Rising Voices: Student Protests in Solidarity Against Israeli Diplomacy

Throughout history, the passionate voices of student action have often predicted profound changes in public awareness. Campuses have been places where opposition is refined, and idealism and action are combined, from the civil rights movements of the 1960s to the fervour against the Vietnam War. In the present, vibrant demonstrations against Israel's actions have sparked a renewed surge of emotion, reminiscent of a period marked by student uprisings and demands for justice.

Student protests in favour of Palestine have grown in popularity in recent weeks. Videos of demonstrators being attacked with weapons and tear gas have gone viral on social media. These horrifying images depict a new low in Western democracy, where a select few profit from state policies that uphold Israeli apartheid, especially the financial class that funds war expenditures and maintains colonial practices. It is reasonable to conclude that nothing in the US, least of all its educational institutions, can be considered democratic. These institutions are, after all, the ruling class's organisational structures, created by the consensus of capitalists and the classes they support to maximise profit.

After initially sweeping across US college campuses, the demonstrations have now spread to institutions in the UK, the rest of Europe, Lebanon, and India. The students claim they are speaking out against their universities' "complicity" in Israel's offensive over Gaza, which has resulted in the deaths of over 35,000 Palestinians. Israel stated that the military assault was in retribution for the October 7 attack by Hamas terrorists, which resulted in the deaths of over 1,200 people and the kidnapping of 250 civilians. Israel's opponents claim that Israel uses such accusations to intimidate supporters, but Israel and its allies have labelled the demonstrations antisemitic. The demonstration organisers, some of whom are Jewish, insist that despite some protestors being captured on camera making violent threats or antisemitic slurs, the campaign is nonviolent and aims to oppose the war and promote Palestinian rights.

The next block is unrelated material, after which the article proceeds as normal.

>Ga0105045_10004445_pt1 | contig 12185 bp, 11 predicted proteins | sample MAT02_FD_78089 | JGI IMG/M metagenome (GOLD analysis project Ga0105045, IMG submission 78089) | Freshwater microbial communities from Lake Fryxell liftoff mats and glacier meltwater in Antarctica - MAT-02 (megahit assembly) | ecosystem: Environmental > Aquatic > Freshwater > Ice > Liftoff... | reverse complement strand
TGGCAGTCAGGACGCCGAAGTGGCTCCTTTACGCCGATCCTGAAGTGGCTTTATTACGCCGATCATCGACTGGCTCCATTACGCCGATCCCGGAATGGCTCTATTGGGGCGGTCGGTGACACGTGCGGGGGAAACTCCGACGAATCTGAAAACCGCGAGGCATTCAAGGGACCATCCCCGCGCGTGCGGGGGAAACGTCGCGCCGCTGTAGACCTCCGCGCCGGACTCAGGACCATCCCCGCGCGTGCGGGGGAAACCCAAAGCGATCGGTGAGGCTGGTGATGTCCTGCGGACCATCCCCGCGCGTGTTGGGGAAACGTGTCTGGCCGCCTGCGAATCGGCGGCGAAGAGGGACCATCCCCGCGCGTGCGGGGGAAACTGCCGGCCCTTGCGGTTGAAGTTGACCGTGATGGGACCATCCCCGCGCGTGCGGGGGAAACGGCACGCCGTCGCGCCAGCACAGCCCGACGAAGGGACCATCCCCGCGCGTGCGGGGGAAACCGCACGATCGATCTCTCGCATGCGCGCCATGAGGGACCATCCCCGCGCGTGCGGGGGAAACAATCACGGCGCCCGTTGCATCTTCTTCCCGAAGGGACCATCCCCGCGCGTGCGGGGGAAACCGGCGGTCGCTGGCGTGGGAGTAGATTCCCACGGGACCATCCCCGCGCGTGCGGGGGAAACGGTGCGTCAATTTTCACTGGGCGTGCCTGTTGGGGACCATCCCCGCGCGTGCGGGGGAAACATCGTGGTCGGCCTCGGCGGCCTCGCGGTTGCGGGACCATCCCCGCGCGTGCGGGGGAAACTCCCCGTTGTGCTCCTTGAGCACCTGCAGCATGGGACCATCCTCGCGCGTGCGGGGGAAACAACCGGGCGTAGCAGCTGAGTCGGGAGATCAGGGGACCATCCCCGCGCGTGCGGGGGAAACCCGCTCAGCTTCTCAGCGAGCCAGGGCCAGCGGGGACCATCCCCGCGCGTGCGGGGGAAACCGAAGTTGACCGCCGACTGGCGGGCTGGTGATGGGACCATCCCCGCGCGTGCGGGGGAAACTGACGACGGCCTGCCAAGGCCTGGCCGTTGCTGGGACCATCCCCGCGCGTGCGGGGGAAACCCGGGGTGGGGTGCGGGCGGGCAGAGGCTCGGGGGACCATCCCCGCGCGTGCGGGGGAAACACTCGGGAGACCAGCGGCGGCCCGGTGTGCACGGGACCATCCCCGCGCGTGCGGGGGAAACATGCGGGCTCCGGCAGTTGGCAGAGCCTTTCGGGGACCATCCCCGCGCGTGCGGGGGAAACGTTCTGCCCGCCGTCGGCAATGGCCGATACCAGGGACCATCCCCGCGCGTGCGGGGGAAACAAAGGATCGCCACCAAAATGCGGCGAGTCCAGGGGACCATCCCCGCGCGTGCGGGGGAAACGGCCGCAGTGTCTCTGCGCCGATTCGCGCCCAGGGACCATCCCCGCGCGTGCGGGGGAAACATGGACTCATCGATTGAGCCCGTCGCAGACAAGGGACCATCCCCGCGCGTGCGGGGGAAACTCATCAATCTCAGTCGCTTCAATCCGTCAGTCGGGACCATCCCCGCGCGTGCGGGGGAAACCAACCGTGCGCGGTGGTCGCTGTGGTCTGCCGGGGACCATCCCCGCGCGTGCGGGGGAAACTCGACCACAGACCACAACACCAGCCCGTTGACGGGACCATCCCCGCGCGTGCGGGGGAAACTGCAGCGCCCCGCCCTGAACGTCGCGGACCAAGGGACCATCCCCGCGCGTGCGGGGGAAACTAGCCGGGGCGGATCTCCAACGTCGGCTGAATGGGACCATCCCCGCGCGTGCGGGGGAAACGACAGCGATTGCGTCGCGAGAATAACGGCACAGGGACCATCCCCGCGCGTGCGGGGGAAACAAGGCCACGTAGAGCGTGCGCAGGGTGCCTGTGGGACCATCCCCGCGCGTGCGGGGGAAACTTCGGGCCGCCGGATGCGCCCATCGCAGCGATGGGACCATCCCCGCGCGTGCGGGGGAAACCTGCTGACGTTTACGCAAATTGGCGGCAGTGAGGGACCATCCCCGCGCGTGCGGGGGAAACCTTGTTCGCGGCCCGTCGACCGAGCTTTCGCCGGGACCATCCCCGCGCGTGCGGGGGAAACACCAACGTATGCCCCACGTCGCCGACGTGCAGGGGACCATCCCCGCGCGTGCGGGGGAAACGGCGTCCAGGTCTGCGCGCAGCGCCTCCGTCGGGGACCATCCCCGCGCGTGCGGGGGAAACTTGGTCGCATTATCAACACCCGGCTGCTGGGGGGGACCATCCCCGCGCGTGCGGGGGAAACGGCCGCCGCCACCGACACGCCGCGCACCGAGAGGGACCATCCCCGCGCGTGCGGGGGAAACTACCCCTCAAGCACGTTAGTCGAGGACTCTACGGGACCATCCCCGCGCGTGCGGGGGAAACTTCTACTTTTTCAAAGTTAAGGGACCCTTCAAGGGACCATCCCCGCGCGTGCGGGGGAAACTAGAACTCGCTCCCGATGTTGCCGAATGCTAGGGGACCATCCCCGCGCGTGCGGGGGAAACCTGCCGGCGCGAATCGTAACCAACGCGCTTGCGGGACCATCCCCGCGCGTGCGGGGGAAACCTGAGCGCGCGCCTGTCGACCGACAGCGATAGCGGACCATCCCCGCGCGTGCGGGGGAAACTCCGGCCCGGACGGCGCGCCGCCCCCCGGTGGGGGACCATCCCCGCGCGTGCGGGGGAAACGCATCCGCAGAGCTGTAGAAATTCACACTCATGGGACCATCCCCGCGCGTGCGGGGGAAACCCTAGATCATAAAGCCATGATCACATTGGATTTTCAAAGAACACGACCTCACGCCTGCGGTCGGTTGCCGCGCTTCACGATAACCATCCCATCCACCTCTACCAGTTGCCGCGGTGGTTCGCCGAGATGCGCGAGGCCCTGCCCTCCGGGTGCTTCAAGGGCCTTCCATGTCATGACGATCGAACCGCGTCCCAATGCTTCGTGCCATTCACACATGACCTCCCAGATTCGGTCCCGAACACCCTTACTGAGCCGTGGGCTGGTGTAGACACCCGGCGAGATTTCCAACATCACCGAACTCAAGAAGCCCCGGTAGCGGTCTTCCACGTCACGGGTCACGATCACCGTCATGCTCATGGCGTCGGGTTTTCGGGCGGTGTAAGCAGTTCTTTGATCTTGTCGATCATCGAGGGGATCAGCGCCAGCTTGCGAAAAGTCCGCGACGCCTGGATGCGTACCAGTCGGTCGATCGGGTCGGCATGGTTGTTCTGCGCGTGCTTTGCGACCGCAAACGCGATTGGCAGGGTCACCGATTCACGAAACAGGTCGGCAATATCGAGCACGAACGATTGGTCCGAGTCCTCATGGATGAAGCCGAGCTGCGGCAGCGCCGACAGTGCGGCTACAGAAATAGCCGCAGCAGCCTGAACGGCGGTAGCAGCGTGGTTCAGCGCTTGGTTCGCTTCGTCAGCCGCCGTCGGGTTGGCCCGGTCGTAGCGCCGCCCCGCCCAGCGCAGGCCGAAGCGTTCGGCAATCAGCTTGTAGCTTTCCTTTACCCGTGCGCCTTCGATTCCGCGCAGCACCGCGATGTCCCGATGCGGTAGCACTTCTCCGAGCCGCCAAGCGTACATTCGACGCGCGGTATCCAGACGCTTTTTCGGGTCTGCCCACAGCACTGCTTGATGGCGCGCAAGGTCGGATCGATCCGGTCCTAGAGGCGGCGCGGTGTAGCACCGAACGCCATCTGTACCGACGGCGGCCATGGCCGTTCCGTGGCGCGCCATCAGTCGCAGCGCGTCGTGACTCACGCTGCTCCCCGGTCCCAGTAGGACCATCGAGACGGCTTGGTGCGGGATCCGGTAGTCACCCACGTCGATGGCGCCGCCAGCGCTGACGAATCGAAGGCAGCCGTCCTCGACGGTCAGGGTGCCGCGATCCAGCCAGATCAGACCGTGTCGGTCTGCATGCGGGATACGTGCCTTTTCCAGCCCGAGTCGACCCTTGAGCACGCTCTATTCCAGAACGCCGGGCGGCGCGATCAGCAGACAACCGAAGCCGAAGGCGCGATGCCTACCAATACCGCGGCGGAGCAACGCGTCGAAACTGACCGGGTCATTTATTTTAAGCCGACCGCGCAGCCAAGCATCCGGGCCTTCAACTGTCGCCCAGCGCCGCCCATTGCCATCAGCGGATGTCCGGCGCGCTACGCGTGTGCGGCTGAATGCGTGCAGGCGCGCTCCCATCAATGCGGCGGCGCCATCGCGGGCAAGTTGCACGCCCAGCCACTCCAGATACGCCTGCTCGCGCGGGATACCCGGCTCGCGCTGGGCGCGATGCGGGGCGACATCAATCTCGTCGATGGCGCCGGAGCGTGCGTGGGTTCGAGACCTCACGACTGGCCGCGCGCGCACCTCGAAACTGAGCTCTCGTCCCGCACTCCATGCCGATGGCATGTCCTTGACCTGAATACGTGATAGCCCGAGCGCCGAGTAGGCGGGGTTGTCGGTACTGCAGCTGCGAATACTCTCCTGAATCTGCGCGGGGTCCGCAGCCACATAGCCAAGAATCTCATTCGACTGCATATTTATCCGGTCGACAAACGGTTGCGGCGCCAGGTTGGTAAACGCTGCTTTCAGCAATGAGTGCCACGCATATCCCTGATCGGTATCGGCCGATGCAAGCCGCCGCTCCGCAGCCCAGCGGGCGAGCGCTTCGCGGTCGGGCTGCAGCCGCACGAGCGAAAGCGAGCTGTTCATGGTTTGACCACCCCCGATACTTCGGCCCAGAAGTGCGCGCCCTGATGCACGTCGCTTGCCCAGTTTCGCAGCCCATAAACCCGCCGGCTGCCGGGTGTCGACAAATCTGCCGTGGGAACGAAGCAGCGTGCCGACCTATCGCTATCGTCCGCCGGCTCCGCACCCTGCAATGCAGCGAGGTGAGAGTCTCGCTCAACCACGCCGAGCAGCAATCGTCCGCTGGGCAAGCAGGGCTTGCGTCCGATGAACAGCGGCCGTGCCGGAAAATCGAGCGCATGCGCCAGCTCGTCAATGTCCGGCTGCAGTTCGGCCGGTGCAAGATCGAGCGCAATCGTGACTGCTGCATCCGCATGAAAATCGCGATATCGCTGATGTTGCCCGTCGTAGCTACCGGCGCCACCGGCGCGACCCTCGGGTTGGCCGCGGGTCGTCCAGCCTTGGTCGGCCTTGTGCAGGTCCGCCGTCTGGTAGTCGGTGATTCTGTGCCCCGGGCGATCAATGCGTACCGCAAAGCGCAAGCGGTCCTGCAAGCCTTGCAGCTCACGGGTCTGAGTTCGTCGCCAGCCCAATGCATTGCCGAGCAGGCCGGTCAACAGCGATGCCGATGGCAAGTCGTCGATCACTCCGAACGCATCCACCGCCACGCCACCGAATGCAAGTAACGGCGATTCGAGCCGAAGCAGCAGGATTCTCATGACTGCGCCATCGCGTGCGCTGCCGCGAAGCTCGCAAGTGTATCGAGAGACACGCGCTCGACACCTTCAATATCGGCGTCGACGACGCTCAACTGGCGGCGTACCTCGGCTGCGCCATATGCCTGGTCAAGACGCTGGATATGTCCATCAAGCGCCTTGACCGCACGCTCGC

Protests on college campuses have drawn international media attention, as have responses from Palestinians confined in besieged Gaza, resulting in more than 2,500 protestors being detained in the US thus far. More than 35,000 Palestinians have died as a result of Israel's conflict in Gaza, and protesters are calling for an end to it. Furthermore, students are urging their institutions and universities to divest from financial links to Israel or businesses that benefit from its attacks on Gaza. The methods and extent of these protests vary. For instance, some students at Yale and Cornell University are calling for their institutions to cut off funding to companies that produce weapons. Students at Columbia University are advocating for divestment from Google, which has a significant deal with the Israeli government, and Airbnb, which permits listings in Israeli settlements in the occupied West Bank.

Students have compared the current campaign to the 1980s activism against businesses involved with South Africa during apartheid. After weeks of student sit-in demonstrations, Columbia University made headlines by selling $39 million worth of stock in corporations such as Coca-Cola, Ford Motor, and Mobil Oil.